09 August 2022
Where the principal reason for dismissal is, or relates to, the employee's political opinions or affiliation, the requirement that the employee must have been continuously employed for at least two years to qualify for unfair dismissal protection does not apply.
In a recent case decided in the Employment Appeal Tribunal (EAT) , an employee was employed as Head of Membership and Policy by an organisation representing housing associations and reported to its CEO. Her terms and conditions of employment included a clause preventing her from having a ‘formal role’ of a political nature. The employer deemed this necessary because of its dealings with government and other political parties. The employee subsequently asked her employer for but was refused consent to stand for Scottish Labour at the General Election which it was accepted would have been a ‘formal role’ of a political nature. She withdrew her candidature but a couple of months later was dismissed with under two years’ service for a variety of reasons, none of which related to her candidature.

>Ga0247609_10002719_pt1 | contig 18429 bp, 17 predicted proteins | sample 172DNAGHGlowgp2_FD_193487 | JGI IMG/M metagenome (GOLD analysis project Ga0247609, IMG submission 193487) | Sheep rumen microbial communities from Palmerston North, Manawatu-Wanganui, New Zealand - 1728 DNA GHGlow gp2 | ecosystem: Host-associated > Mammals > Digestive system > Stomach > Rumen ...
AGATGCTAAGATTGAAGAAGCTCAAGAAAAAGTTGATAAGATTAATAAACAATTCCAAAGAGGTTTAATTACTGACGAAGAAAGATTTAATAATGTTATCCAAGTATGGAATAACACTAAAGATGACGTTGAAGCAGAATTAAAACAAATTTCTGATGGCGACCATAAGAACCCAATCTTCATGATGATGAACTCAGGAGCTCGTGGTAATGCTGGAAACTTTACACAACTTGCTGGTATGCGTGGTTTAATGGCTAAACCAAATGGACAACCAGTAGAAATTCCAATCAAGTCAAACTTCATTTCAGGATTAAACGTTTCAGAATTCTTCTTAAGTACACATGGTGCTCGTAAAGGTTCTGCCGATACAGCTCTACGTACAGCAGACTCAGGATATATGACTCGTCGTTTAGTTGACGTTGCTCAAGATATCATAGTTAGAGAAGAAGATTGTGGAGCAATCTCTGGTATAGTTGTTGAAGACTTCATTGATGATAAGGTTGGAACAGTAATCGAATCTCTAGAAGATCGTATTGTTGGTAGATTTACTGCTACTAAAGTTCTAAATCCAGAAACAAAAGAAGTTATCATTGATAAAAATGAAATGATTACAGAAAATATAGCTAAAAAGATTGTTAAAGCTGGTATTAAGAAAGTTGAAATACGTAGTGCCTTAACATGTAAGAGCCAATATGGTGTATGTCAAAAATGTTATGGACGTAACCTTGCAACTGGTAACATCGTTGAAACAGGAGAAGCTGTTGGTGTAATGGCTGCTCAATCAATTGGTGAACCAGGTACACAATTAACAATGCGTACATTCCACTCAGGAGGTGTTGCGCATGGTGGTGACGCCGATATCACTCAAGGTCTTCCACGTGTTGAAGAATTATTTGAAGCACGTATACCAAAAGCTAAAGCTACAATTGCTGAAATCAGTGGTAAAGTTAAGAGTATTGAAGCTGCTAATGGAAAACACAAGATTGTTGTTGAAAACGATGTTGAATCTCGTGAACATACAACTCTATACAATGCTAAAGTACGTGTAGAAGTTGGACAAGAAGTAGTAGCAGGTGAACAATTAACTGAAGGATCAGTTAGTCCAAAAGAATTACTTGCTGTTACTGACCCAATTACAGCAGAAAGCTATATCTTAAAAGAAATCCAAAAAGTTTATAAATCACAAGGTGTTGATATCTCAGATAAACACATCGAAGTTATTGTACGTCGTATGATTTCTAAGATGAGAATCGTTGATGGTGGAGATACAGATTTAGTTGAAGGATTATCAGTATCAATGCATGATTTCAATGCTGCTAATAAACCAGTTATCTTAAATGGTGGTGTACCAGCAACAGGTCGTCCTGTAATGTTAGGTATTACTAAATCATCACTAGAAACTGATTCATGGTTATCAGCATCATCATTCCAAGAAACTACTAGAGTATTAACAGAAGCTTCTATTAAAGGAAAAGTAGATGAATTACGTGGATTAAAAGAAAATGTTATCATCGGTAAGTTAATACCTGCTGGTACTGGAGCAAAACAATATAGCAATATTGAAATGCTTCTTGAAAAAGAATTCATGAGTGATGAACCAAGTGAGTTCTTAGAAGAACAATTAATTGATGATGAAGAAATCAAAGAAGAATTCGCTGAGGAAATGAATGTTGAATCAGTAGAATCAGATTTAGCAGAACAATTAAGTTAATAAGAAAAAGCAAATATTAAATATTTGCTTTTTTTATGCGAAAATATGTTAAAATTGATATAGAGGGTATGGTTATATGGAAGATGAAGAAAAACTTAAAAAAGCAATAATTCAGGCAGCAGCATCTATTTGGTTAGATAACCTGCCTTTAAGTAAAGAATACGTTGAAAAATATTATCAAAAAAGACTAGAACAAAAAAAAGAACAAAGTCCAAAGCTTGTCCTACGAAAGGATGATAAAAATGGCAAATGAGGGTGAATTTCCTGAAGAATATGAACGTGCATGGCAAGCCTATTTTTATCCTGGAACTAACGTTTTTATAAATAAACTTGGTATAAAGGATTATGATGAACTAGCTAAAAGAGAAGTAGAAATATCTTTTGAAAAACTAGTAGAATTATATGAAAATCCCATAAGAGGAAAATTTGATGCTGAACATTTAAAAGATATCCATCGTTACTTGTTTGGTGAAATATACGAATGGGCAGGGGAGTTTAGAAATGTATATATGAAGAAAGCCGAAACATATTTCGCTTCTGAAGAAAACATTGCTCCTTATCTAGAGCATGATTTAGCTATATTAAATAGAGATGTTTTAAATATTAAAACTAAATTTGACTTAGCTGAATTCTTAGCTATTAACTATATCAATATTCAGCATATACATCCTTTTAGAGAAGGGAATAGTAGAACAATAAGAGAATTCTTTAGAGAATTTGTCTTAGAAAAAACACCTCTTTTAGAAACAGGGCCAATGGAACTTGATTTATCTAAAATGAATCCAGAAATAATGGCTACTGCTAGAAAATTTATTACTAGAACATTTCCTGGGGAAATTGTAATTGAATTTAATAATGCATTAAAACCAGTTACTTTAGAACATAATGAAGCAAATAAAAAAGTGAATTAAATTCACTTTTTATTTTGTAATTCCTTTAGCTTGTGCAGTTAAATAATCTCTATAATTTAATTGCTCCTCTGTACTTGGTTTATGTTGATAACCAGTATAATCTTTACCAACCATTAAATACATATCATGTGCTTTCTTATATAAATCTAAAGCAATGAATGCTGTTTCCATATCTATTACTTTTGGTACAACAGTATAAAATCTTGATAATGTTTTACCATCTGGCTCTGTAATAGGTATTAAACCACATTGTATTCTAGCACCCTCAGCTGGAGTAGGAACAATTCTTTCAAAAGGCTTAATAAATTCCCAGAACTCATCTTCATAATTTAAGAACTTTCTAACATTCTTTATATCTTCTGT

She brought an unfair dismissal claim, despite not having two years’ service, on several grounds, including that the true reason for her dismissal was that she had asked her employer for permission to stand as a candidate for Scottish Labour in the General Election – her belief was that she was dismissed because of or for a reason related to her affiliation with a political party.
The EAT held that if the employee had been dismissed because she wanted to stand for election, this could not relate to her political opinions or affiliation. The reason for her dismissal in such circumstances was not the content of her opinions or the identity of the party she wished to stand for – these being the purpose for which the legislation was intended. The employee’s claim therefore failed without needing to consider the evidence as to whether that was the reason or principal reason for her dismissal.
Whilst there have not been many recent cases involving political opinions or affiliations, that could change if political opinions polarise, and we also see more dismissals if employers embark on workforce restructuring programmes because of the economic outlook.
The case is also a timely reminder to employers when restructuring their workforce that employees may still claim unfair dismissal despite not having two years’ continuous service, if the context in which they were dismissed establishes the fact pattern needed for claims which are exceptions to that rule. There are several separate such exemptions that can be relied on by employees with less than two years’ service.
If you are an employer requiring guidance on individual or workforce restructuring, please contact Charlie Barnes.